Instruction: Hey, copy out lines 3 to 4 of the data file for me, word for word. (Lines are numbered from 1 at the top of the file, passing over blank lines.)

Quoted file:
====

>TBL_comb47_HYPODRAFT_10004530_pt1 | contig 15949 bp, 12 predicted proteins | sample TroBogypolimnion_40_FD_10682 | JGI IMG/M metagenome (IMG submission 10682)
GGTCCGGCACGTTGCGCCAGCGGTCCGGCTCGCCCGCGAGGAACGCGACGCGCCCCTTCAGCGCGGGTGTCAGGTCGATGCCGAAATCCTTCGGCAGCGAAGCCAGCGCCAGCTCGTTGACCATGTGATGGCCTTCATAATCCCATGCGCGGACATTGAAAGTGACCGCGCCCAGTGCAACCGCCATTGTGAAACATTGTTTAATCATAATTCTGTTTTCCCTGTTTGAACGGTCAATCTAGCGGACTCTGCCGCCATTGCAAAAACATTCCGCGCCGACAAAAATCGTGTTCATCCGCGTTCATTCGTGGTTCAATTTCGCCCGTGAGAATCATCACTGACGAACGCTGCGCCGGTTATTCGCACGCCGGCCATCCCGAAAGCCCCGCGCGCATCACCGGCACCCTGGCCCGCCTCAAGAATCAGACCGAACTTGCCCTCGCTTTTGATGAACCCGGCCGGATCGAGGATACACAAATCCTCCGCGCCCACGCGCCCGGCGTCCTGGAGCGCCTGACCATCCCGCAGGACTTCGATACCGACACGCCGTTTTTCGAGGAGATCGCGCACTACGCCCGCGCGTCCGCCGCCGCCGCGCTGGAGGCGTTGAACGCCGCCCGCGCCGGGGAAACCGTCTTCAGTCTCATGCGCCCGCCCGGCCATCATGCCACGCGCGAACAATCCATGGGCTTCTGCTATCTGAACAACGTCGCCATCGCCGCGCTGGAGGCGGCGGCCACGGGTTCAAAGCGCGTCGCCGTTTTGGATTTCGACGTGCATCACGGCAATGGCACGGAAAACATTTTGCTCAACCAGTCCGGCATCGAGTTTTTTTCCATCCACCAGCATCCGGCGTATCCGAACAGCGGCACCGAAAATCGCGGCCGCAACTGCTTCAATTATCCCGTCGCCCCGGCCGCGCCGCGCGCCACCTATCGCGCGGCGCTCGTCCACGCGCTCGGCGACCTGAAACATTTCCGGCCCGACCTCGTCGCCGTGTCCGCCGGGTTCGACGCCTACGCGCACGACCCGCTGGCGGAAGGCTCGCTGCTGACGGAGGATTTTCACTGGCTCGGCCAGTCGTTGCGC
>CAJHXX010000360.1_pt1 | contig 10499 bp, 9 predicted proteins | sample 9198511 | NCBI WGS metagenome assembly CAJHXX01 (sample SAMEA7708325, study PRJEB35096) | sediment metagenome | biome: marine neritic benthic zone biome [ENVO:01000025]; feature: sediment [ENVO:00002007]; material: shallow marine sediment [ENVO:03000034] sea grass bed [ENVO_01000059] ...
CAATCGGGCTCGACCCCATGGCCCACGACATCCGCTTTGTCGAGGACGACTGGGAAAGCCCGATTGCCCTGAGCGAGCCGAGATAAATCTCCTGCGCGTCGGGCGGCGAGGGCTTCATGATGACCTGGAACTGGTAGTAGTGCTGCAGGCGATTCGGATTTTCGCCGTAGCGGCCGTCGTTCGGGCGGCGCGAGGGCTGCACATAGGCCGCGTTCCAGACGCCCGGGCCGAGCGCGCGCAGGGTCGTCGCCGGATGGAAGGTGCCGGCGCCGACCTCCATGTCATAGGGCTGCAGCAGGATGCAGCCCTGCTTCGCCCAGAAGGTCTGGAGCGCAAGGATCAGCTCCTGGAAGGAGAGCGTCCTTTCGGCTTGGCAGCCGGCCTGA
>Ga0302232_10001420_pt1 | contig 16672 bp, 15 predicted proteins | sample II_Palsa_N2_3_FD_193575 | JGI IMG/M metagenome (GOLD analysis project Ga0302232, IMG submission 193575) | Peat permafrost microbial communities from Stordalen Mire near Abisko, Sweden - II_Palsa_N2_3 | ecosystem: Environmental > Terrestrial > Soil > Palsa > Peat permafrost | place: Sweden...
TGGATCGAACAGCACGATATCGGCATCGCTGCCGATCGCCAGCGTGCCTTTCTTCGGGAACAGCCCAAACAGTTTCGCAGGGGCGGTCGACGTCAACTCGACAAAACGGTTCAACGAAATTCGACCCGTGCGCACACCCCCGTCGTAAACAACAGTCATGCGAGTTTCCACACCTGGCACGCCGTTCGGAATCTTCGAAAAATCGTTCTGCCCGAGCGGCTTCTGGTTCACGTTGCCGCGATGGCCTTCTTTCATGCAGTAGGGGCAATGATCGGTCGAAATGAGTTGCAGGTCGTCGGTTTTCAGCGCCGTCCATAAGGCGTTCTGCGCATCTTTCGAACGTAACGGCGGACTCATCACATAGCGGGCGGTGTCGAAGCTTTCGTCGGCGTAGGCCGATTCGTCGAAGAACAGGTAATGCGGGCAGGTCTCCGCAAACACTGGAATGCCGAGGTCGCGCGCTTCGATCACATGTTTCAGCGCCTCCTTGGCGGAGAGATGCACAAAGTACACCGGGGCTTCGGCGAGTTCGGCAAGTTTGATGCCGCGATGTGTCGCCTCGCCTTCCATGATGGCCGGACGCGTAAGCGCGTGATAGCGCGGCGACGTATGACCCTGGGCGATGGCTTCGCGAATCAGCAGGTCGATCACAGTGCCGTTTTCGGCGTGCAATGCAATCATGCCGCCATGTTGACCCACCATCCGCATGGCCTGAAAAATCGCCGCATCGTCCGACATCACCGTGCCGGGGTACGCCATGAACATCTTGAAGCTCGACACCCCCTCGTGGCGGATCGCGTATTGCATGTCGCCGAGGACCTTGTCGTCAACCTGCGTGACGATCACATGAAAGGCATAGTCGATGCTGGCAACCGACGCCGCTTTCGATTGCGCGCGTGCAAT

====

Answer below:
>CAJHXX010000360.1_pt1 | contig 10499 bp, 9 predicted proteins | sample 9198511 | NCBI WGS metagenome assembly CAJHXX01 (sample SAMEA7708325, study PRJEB35096) | sediment metagenome | biome: marine neritic benthic zone biome [ENVO:01000025]; feature: sediment [ENVO:00002007]; material: shallow marine sediment [ENVO:03000034] sea grass bed [ENVO_01000059] ...
CAATCGGGCTCGACCCCATGGCCCACGACATCCGCTTTGTCGAGGACGACTGGGAAAGCCCGATTGCCCTGAGCGAGCCGAGATAAATCTCCTGCGCGTCGGGCGGCGAGGGCTTCATGATGACCTGGAACTGGTAGTAGTGCTGCAGGCGATTCGGATTTTCGCCGTAGCGGCCGTCGTTCGGGCGGCGCGAGGGCTGCACATAGGCCGCGTTCCAGACGCCCGGGCCGAGCGCGCGCAGGGTCGTCGCCGGATGGAAGGTGCCGGCGCCGACCTCCATGTCATAGGGCTGCAGCAGGATGCAGCCCTGCTTCGCCCAGAAGGTCTGGAGCGCAAGGATCAGCTCCTGGAAGGAGAGCGTCCTTTCGGCTTGGCAGCCGGCCTGA